• Aneurysm-With passage of time, the continual flow of blood at an abnormally high pressure is the root cause behind the enlargement of a specific segment of the arterial wall. Gradually, the swelling leads to the development of a bulge or protuberance which is medically termed as aneurysm. Though aneurysms can develop in the artery anywhere in the body but the likelihood is highest in the biggest artery of the body-the aorta. The splitting of an aneurysm which causes internal hemorrhage can prove fatalistic.

Adverse Effects of Hypertension on Heart

Adverse Effects Of Hypertension On Heart

Your heart which is the principal blood filtration and circulating organ of the body is always at an elevated risk of suffering irreversible damage from hypertension. Following are some of the diseased conditions of the heart (that most people suffer from) resulting from HBP.

  • Heart failure-The continuous flow of blood at an elevated pressure causes the walls of the heart and the chambers (atriums and ventricles) to become weak. The resulting weakening of the muscles of the heart makes the organ function much below its normal efficient level. With passage of time, the heart completely stops functioning thus causing heart failure or attack.
  • Peripheral artery disease-Peripheral artery disease or PAD develops or happens due to arteriostenosis when normal blood flow to the lower extremities decreases. Owing to peripheral artery disease, the legs, more specifically the feet become claudicated causing you pain while walking. Atherosclerosis of the arteries that carry blood to the heart also contributes towards the condition blood supply to the peripheral arteries is compromised.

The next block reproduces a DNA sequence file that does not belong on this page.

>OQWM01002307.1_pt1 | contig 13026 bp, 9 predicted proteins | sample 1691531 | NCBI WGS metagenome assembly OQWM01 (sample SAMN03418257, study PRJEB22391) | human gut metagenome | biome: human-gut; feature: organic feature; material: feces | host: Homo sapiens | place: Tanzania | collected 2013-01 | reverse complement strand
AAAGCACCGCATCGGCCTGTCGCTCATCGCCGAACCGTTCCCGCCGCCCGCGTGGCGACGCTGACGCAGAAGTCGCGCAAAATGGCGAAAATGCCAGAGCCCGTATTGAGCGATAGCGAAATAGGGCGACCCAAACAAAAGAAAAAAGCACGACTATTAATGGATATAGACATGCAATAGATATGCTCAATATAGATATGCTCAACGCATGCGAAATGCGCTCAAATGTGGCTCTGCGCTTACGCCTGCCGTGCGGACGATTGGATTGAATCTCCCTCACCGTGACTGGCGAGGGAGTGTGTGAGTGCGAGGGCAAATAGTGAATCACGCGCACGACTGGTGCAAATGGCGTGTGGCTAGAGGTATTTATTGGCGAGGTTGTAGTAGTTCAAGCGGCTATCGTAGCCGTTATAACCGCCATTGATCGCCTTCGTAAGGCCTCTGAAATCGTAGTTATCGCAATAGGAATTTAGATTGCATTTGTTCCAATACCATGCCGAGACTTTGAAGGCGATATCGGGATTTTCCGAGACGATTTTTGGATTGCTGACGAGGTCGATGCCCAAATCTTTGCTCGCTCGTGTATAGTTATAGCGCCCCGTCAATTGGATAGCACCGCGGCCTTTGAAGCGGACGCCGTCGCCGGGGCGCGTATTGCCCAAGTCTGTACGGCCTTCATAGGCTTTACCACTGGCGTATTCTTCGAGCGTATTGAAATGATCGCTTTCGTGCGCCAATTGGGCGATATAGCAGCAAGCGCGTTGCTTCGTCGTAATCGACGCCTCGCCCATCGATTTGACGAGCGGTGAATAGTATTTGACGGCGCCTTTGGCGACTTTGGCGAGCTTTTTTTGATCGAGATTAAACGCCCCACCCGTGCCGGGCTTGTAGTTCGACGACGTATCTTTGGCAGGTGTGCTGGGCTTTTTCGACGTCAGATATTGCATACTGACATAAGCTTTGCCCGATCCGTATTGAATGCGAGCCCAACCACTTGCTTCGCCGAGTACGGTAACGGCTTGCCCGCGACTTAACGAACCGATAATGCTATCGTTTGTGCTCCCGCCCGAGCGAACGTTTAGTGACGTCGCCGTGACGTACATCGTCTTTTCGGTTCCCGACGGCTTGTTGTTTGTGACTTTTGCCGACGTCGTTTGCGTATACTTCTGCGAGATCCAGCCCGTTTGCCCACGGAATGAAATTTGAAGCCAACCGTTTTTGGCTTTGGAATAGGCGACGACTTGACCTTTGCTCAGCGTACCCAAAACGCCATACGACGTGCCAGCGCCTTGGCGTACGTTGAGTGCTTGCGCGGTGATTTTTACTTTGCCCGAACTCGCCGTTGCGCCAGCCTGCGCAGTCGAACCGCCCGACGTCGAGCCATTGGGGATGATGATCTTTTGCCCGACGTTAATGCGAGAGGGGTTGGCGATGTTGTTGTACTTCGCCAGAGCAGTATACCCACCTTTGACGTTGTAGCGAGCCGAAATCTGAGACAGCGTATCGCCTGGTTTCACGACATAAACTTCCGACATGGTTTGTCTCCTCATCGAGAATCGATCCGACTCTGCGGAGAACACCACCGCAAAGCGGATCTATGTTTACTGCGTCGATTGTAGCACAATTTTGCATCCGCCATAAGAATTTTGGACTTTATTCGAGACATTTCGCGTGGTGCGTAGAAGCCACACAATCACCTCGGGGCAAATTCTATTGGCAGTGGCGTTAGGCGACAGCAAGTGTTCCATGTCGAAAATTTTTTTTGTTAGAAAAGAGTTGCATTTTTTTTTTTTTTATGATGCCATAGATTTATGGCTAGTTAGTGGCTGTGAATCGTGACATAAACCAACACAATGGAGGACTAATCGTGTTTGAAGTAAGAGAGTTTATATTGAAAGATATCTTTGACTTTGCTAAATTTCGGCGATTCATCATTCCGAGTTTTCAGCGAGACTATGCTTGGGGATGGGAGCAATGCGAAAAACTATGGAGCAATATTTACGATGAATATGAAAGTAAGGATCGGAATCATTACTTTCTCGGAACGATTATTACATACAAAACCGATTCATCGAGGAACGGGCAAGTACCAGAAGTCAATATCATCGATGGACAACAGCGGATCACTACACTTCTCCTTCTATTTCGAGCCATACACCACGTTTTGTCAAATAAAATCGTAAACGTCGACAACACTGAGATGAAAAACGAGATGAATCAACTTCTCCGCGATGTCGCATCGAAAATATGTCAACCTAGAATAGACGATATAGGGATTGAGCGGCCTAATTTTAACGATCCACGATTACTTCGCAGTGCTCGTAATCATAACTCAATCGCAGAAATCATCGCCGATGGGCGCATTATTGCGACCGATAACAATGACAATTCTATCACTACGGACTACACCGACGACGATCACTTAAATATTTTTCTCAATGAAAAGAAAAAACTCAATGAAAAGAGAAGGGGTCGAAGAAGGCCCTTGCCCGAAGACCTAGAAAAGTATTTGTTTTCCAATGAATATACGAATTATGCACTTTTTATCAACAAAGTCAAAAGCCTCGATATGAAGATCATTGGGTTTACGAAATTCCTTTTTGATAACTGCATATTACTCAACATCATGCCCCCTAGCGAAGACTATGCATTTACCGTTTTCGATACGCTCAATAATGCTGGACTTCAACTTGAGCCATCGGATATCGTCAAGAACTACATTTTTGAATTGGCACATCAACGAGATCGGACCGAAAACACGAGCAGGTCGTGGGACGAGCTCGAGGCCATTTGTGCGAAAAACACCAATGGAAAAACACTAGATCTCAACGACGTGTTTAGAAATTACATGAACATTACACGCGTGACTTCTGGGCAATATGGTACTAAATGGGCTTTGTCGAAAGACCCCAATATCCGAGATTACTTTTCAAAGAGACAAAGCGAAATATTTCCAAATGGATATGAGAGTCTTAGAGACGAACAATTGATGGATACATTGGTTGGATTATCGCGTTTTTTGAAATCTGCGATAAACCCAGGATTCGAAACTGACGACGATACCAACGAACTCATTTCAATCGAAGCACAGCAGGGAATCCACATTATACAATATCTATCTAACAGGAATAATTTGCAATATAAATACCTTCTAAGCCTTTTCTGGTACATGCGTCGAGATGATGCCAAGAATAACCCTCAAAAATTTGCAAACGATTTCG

• Coronary artery disease-Coronary artery disease thwarts the smooth or convenient blood flow within the arteries. Restricted flow or movement of blood causes anginas and/or arrhythmia or dysrhythmia where you miss heartbeats. CAD can eventually lead to heart failure or heart attack.
  • Cardiomegaly or puffed-up left heart-As your heart is compelled to exert itself in order to maintain blood flow to the rest of the body it becomes enlarged over time since the left lower chamber of the heart (left ventricle) stiffens up. LVT can be fatalistic leading to sudden and unexpected heart attacks.

Detection of Heart Failure

Whether your heart is functioning normally or not can be determined by conducting one or more of the following tests:-

  • ECG or EKG
  • Echocardiogram
  • Blood assays

Criticalities Associated with Hypertension

An extremely high level of blood pressure can in the end lead to the ensuing critical conditions necessitating immediate medical intervention and more often than not, hospitalization:-

  • Pulmonary edema
  • Heart attack
  • Angina
  • Eclampsia/preeclampsia
  • Aortic dissection
  • Stroke
  • Memory loss
  • Encephalopathy

Dealing with Hypertension

Heart failures once these occur are incurable but you can always take steps to prevent attacks from happening. For instance, you can take one class of or a combination of different types of hypertensive medications like ACE inhibitors, angiotensin receptor blockers or diuretics. Each category has its own mechanism of tackling HBP. Therefore, you should always consult a cardiologist before you can start taking medicines for your hypertension. Of course, giving up smoking and reducing alcohol intake, getting regular exercises, and eating healthy foods are some lifestyle changes you can adopt for monitoring hypertension.